The history of comics is replete with heroes, flamboyant saviors known for outsize exploits. But one character and his creators played that role for real, as revealed in a new Paris exhibition.
At its center is Belgium's Spirou, a character who turned 85 last month. Thanks to the genius of André Franquin, Spirou is as famous in Europe as Tintin. He has his own vehicle, Le Journal de Spirou, his own animal sidekick (Spip the squirrel) and, in place of Captain Haddock, a pal named Fantasio. But it's Spirou's early work during World War II–stepping out of his strip to join the resistance–that animates Spirou dans la tourmente de la Shoah ("Spirou in the Turmoil of the Holocaust").
The exhibition is based around a graphic landmark, the artist Émile Bravo's L’espoir malgré tout ("Hope Despite Everything"). Issued in four volumes between 2018 and 2022, it represents 15 years of work and, in 2022, won Angoulême's Prix de la Série.
Bravo's remarkable series was informed by actual people who, in his books, appear obliquely. Sometimes it's through a name, like that of the young resistant "Victor". Other times, their echoes turn up in characters: married Jewish artists who live a clandestine life; "good" and "bad" Catholic priests who happen to share a church; a young woman with a perplexing string of boyfriends. This exhibition unveils the lives behind those clues. It also introduces Spirou's subversive editor and his motley troops. They included not just writers, artists and editors, but a single mom, a sociologist - and a puppet. Led by this marionette, the crew defeated actual Nazis.
The show is notably well-conceived and carefully staged. You don't need to know either Spirou or Bravo's series and, like both of them, the contents are family-friendly. (For children, there's a special cartoon-led, guide.) Best of all, it's completely free of charge.
Bravo's L’espoir malgré tout series first made waves for its debut cover. This featured the Spirou fans have long known, clad in his signature scarlet uniform (Spirou began his life as a bellhop). But here he was pictured at a remove, behind marching black boots which occupied the foreground. The cover was announcing Bravo's bold ambition: a 330-page series that immersed the cartoon innocent in World War II. From its start, the series carried allusions to modern events, such as the world's migrant crisis and its demagogues. But it also evoked some lost controversies, including what Le Monde termed "the troubled past of the era's most promising artist." This, of course, was Hergé, at whose expense Bravo makes a lot of gags.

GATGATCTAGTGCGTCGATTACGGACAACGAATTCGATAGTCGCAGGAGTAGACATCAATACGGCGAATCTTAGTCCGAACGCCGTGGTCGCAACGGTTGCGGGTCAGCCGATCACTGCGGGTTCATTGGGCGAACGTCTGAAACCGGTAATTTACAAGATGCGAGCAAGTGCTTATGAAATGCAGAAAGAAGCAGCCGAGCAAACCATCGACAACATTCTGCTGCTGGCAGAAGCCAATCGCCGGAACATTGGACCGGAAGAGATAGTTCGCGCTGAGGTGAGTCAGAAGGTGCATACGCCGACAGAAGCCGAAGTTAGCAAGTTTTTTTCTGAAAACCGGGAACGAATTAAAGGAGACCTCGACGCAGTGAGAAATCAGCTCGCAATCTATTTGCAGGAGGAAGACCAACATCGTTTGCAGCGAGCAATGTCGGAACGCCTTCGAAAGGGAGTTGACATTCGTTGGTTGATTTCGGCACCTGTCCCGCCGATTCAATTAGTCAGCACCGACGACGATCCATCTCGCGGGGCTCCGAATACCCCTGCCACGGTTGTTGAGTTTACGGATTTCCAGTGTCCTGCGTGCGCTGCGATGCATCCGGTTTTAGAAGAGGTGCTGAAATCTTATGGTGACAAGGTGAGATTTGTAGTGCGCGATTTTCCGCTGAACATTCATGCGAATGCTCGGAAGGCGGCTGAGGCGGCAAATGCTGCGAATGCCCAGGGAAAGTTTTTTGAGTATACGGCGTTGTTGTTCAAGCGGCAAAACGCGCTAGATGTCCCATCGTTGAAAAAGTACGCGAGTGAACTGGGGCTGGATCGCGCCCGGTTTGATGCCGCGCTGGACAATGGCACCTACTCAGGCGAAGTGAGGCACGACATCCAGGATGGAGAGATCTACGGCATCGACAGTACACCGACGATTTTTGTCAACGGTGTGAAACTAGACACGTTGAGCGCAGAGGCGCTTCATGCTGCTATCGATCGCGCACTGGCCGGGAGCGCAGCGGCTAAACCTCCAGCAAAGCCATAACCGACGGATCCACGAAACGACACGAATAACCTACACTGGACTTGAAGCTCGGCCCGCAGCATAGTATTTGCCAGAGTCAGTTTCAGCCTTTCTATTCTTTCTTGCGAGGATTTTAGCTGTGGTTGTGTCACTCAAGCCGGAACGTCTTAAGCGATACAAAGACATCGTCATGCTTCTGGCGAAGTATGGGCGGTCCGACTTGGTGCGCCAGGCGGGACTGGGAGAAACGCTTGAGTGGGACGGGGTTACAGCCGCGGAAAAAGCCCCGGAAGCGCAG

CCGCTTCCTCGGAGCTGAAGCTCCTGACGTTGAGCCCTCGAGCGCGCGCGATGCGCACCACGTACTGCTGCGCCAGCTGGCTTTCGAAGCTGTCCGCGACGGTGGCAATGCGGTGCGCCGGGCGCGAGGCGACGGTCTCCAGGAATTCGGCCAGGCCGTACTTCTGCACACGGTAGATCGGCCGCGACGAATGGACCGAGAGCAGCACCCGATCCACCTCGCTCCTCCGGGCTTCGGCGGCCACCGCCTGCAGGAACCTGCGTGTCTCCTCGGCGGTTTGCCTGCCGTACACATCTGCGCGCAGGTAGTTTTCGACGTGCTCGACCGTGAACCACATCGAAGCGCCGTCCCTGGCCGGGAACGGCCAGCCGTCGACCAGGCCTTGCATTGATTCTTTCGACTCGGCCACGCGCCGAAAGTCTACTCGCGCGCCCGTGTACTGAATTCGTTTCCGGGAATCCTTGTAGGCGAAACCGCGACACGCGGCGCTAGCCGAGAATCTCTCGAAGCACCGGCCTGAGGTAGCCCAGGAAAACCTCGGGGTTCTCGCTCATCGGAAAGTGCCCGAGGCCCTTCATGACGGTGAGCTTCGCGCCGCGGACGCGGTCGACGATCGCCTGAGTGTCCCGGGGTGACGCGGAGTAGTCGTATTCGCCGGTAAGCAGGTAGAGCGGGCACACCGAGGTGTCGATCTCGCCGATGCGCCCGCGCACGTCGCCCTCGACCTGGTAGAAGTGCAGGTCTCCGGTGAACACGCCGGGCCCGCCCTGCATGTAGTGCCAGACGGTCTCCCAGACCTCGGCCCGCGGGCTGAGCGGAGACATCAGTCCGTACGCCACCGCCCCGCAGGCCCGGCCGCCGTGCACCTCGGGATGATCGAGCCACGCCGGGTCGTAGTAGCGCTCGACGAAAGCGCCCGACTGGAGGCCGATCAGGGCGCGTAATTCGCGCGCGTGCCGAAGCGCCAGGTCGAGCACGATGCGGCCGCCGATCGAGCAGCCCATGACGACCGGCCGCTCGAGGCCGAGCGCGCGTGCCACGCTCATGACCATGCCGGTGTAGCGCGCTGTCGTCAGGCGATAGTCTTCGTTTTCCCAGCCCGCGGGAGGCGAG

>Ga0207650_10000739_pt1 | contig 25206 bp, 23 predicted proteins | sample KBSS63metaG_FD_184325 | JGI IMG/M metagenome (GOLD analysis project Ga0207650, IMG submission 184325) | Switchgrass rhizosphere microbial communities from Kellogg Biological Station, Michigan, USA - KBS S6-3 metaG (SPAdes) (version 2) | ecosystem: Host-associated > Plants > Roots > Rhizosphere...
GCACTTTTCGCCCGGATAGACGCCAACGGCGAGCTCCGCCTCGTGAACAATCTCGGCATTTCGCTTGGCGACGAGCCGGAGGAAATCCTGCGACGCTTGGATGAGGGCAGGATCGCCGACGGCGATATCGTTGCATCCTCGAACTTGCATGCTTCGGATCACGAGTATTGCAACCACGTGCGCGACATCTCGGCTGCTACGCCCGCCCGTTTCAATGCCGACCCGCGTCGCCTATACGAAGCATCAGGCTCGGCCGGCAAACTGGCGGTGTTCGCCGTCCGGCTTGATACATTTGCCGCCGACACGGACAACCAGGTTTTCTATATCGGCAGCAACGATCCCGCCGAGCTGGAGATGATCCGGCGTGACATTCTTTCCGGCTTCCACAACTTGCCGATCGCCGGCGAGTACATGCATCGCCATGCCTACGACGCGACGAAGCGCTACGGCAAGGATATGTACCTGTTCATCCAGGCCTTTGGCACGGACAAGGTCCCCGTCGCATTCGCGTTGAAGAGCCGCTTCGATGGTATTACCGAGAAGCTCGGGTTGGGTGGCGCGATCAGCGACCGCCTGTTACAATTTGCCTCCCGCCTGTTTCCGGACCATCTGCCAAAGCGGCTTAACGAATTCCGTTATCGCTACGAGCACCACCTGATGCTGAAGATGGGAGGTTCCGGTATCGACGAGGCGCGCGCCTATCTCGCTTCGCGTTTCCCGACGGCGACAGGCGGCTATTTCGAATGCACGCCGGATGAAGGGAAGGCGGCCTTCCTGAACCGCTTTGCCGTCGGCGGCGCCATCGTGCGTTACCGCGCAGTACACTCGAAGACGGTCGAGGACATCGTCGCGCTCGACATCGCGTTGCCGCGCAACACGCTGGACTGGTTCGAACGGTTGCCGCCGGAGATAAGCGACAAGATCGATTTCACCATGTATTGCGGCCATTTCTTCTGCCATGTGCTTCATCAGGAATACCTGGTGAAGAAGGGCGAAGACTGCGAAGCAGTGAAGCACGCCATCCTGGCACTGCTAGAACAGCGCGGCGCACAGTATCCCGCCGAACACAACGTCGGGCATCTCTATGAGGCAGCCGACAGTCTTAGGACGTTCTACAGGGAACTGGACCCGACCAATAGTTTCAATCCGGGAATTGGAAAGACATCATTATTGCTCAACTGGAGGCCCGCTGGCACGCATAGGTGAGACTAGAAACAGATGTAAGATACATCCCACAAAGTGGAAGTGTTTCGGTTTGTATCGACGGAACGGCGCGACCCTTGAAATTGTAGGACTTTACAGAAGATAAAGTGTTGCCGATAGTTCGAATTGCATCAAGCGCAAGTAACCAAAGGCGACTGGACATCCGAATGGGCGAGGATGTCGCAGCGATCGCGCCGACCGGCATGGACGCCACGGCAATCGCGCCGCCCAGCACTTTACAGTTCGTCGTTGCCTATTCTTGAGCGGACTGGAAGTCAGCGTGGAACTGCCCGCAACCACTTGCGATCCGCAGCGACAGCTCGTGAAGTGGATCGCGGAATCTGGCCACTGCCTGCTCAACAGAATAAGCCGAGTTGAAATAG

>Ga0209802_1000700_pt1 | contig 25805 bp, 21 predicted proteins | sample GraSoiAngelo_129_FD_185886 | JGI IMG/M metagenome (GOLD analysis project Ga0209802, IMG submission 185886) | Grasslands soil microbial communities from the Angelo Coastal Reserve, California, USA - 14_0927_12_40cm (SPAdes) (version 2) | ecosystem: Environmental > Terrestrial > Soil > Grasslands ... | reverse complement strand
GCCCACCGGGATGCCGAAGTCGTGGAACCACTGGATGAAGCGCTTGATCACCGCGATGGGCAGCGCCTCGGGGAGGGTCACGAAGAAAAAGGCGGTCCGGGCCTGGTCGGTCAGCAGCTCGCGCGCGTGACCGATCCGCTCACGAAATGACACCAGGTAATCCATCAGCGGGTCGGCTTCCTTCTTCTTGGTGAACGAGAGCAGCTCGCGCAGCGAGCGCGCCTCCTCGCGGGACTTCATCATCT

The world Bravo's Spirou and Fantasio face grows bleaker and bleaker. Yet these books are never history with a capital "H". For, as the series continues, its classic roots are more and more evident. Although born in Paris, Bravo is steeped in Belgian comics and he is masterful at marrying laughs to high adventure. His heroes' escapades take their cues from reality (one major source was a Belgian banker's wartime diary), but Spirou and Fantasio keep to their usual antics, just as they do their traditional rapport. The books' wonderful colors, which are by Fanny Benoît, add a winning vintage aura. All in all, it's a Franco-Belgian classic.
Bravo is especially careful to avoid exploitation. Rather than personified in characters, his Nazi menace is signaled, page by page, through a growing darkness. The only Nazi face you see turns out to be a Belgian, and there are none of the usual WWII clichés. There is no fetishizing of uniforms, nor any wallowing in human abjection. Says the artist, "Nazis were never the point. I'm a children's author and I'm interested by how a conscience is formed, how the process of what you encounter shapes you. I wanted to show the importance of opening up to the world, how you learn to listen while retaining doubts. That's what educates you and that's how you grow."